I have never had a ballot signature challenged, but it strikes me that a layer deeper, there could be a problem. When I turned 65 and registered for Medicare, I traded my given middle name for my maiden name. I then started signing only my first initial and my last name because my whole new name fits in zero computer forms. I assume that since my ballots have never been singled out for questions, I'm signing correctly, and that the paperwork I filed when I signed up for Medicare has gotten into the record where it needs to be. If you think not, where would I check?
— Darlene, Portland
No news is generally good news when it comes to whether your signature is valid on your ballot, Darlene.
Jackson County Clerk Chris Walker said a voter will receive a notification letter if the signature on a voter registration card doesn't match the signature on a ballot. The voter then has 14 days after an election to remedy the issue by providing a signature.
People who forget to sign their ballots also will be notified and given a chance to have their votes counted, Walker said.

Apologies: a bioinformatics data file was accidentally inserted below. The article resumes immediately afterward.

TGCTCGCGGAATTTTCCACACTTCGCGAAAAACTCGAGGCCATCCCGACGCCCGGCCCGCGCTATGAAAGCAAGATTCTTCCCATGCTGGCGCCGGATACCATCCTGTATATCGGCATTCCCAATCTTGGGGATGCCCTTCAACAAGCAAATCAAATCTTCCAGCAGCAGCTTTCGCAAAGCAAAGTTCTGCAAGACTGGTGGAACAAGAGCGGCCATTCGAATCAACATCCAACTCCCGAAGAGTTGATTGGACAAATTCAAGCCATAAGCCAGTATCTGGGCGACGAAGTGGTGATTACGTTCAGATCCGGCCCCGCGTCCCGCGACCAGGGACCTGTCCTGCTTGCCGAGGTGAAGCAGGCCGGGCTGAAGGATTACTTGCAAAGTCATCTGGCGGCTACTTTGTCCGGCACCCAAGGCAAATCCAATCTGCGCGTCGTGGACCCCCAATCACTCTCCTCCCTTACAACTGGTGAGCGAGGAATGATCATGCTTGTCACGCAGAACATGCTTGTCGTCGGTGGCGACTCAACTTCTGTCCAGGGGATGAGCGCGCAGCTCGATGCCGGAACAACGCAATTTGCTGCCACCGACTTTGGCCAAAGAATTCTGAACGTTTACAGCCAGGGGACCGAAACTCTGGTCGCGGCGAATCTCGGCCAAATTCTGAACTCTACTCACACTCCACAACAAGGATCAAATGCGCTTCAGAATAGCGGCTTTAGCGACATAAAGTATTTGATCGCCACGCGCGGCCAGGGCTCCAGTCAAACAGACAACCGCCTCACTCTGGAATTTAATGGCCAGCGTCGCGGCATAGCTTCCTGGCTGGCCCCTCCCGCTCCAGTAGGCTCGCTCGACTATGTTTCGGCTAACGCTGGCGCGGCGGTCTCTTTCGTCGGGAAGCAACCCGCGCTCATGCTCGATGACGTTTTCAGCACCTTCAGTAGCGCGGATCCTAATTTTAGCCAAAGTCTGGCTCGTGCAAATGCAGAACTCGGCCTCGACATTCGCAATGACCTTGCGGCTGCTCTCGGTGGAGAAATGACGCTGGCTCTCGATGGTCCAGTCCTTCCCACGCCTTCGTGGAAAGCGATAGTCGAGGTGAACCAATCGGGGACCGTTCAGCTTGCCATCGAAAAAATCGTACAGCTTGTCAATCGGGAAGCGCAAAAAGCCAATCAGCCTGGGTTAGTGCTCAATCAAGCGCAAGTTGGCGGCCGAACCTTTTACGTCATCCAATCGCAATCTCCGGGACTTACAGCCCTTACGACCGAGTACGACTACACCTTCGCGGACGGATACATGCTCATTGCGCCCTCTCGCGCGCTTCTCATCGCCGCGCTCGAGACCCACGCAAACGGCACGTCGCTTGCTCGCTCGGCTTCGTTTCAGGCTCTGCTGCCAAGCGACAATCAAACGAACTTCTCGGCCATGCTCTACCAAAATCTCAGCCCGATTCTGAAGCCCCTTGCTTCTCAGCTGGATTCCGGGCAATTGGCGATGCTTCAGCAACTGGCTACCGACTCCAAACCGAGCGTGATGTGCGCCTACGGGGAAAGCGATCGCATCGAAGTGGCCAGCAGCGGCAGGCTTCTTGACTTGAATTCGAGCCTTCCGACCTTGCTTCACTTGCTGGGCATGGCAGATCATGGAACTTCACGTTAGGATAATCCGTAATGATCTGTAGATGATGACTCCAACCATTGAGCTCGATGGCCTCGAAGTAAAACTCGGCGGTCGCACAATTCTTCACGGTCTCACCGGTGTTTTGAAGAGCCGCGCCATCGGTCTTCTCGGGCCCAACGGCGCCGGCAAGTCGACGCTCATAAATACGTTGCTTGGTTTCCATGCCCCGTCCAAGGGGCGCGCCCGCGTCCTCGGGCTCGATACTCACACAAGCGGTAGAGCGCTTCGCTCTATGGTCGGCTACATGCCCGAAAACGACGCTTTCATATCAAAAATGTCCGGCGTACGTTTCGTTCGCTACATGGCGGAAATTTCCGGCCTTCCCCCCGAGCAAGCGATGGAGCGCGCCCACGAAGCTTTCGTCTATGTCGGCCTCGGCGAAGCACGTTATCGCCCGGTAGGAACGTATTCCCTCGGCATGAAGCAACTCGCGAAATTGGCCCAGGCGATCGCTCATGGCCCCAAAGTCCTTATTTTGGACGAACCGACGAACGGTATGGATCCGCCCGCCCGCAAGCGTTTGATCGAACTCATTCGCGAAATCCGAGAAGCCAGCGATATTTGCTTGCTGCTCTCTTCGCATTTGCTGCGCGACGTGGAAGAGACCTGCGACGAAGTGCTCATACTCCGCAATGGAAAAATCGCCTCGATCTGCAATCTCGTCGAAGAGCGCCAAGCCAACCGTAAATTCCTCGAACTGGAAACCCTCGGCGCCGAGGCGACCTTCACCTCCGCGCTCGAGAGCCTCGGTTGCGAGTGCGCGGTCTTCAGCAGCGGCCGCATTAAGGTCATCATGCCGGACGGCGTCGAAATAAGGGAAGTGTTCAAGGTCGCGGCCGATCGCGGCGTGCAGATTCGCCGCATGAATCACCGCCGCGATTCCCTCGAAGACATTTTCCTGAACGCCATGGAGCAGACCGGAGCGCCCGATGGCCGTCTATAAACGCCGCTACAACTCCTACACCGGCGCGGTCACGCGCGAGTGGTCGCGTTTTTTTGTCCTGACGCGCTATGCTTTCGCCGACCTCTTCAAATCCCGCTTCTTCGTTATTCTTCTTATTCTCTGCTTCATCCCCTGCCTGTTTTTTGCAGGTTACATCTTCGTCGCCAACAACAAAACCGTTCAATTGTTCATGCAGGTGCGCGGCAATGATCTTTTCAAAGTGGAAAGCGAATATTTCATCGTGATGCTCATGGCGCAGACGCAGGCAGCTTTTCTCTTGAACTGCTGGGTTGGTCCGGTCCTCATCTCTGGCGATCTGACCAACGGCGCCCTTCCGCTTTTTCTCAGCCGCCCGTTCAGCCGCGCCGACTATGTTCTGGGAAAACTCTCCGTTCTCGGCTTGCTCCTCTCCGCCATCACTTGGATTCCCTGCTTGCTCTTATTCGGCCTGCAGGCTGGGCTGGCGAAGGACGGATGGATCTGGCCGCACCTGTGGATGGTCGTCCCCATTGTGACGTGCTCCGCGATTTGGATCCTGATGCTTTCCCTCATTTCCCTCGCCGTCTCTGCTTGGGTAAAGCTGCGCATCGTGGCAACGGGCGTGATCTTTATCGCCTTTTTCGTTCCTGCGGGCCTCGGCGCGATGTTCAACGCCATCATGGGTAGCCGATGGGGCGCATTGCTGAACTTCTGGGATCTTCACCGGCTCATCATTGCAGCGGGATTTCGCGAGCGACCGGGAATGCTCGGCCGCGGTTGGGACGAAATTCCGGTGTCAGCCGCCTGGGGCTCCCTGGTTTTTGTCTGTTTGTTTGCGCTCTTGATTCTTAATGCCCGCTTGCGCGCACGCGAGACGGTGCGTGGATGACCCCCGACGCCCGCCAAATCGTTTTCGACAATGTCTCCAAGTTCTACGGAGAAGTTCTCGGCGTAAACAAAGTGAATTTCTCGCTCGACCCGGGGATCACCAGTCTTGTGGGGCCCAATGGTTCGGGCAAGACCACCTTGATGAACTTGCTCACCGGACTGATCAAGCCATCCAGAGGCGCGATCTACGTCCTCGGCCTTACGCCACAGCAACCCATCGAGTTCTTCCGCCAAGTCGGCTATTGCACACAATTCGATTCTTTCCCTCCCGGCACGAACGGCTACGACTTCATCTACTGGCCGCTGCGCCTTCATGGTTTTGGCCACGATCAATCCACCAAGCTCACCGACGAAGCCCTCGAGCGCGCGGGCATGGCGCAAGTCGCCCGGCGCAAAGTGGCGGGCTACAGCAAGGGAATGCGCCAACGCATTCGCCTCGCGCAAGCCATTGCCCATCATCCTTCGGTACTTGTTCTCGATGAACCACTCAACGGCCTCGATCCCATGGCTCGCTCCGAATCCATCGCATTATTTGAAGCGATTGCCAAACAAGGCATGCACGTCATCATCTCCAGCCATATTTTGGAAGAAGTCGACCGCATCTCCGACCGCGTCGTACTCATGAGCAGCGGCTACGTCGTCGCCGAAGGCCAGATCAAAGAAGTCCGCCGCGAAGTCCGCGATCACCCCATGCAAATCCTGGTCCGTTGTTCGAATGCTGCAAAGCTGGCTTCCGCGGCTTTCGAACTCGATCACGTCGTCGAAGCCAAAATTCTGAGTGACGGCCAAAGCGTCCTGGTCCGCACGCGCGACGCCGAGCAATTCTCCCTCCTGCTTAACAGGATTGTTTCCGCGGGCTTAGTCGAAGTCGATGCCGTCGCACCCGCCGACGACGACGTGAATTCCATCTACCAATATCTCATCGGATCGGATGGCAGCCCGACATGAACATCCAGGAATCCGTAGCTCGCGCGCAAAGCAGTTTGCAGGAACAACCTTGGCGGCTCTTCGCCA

It's not clear whether the signature you provided to Medicare is being used by elections workers to verify your signature.
Walker said elections workers in Multnomah County, where you are registered, may be looking at key characteristics in the initial for your first name plus your full last name to decide whether your signature matches what they have on file.
Workers are trained to look at how people lead into a letter, how they come out of a signature, the height of letters, the connectors between letters and other writing mannerisms, she said.
Even if you are only signing the initial of your first name plus your last name, many of those mannerisms will still be visible, Walker said.
For example, you could have a distinctive way in which you write the letter "D" for your first name, and that could be a marker, she said.
A former Oregon State Police forensic signature examiner provides the training elections workers need to examine signatures, she said.
Walker said she doesn't know the process followed by Multnomah County, where you are registered, but in Jackson County every ballot signature is examined by at least one person and up to four people.
If the first person can't verify the signature, it goes to a second person for review. If it still can't be verified, the signature goes to a full-time staff person who can examine the signature more closely and even pull up the voter's history of signatures. A supervisor — the fourth person in the chain — could also take a look before a decision is made to send the voter a notification letter about a signature problem, Walker said.
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